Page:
The brain is a complex structure that controls everything you are and do!
Our personalities, breathing and even our ability to walk are dependent on the following three structures: the cerebral cortex, the cerebellum and the medulla oblongata.
Investigating the brain
Finding out how our brains work is vital for medicine and neuroscience, and studying brain function has led to some amazing technological advances such as the MRI machine.
This scanner uses strong magnetic fields and radio waves to map which regions of the brain perform certain functions by electrically stimulating patients who have brain damage and seeing which parts of the brain are active during a particular task.
Problems with investigating brain function
So, with these huge advances in science and medicine, surely we would know exactly how the brain works by now?
Unfortunately, we’re far from it!
The reason we still have so many unknowns comes down to problems with investigating brain function using patients with brain diseases:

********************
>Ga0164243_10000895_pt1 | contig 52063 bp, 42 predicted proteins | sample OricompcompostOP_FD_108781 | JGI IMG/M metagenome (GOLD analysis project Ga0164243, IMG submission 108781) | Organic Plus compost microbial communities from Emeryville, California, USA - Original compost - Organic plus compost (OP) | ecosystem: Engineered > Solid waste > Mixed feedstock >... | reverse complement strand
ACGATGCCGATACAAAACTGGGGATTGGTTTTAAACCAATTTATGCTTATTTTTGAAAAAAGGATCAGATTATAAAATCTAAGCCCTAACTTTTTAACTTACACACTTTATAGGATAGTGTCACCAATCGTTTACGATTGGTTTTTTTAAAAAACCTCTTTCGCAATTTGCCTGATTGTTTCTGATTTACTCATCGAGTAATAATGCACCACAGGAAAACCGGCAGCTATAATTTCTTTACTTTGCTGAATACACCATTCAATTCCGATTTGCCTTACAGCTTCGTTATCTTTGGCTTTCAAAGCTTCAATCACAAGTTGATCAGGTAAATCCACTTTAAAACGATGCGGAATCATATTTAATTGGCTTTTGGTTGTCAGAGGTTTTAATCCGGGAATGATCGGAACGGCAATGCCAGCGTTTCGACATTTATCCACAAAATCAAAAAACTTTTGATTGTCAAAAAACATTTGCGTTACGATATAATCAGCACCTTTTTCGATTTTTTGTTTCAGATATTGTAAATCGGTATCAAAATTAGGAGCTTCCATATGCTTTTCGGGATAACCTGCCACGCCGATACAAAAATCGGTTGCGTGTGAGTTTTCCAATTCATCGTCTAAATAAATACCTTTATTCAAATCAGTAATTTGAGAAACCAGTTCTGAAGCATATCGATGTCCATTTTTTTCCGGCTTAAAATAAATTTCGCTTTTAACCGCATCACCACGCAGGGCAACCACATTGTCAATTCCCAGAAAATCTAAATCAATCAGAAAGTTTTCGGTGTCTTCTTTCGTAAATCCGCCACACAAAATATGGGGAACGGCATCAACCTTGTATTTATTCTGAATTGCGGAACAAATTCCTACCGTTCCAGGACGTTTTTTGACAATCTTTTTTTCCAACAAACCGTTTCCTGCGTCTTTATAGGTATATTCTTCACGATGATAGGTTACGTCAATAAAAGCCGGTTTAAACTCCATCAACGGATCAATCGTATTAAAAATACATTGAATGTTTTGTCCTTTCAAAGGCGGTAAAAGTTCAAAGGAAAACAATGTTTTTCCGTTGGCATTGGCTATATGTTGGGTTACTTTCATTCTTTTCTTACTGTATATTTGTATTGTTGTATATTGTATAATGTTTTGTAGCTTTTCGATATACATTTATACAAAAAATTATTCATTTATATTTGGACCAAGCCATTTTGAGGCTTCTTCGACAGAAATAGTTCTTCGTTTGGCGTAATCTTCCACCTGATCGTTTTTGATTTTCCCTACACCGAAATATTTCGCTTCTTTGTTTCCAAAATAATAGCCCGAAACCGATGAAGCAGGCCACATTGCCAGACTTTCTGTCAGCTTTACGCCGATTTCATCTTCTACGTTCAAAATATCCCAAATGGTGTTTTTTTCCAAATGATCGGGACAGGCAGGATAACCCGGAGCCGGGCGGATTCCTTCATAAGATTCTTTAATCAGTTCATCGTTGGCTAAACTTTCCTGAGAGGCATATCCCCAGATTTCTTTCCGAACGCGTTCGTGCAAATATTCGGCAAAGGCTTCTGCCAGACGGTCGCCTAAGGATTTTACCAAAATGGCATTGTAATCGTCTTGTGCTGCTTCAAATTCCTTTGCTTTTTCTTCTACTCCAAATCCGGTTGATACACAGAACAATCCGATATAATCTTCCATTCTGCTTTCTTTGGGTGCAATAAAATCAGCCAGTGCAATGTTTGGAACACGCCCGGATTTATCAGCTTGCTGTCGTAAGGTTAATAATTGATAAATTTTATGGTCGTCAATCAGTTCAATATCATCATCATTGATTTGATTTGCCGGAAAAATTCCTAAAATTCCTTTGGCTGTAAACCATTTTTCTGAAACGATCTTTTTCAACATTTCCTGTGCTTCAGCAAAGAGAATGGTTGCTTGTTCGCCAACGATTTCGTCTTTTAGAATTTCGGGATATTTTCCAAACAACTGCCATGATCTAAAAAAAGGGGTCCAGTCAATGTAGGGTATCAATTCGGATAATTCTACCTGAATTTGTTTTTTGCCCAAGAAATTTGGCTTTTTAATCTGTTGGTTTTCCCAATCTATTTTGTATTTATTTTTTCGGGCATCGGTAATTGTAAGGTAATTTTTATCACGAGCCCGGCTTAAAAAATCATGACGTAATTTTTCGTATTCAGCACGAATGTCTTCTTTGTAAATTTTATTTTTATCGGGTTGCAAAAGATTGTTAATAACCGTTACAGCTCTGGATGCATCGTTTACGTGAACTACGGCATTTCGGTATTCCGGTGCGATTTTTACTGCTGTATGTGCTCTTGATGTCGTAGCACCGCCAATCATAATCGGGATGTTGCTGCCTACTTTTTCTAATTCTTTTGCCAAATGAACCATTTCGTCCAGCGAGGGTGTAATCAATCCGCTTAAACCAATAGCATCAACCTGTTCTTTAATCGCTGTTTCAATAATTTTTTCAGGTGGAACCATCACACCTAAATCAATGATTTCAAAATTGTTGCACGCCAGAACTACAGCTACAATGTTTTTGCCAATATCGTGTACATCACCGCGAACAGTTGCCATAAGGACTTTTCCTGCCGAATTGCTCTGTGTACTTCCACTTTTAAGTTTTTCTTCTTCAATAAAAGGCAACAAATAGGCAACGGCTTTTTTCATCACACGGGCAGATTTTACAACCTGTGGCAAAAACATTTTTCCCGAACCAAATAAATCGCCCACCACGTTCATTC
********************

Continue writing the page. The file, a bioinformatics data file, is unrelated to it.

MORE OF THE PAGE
Firstly, people with brain damage don’t tend to live very long.
Secondly, brain damage from injuries is actually quite rare.
Also, not all sick people are willing to take part in research, which has to have consent.
There are ethical questions about consent too, as if a person has too severe brain damage, they can’t make a decision alone, and so it falls to their distraught families to decide about consent, and so, while research can save lives, the moral aspect is very challenging.
Treating brain disease
Treating brain disease is also very problematic, as sometimes intervention can do more harm than good. Brain illnesses can affect a person’s personality and level of alertness, and it can be harder to cure aggressive or unconscious people, meaning that sometimes a healthy person ends up needing lifelong care.
All treatments of the nervous system, especially operations, are very specialised and not many doctors are trained to do these very fragile and detailed procedures. When you expose the brain, it’s very hard to access all parts of it because of its tightly packed structure and, of course, any mistakes can make the patient even sicker and could even cause irreversible damage in an area that was healthy beforehand.
Let's have a go at some questions now.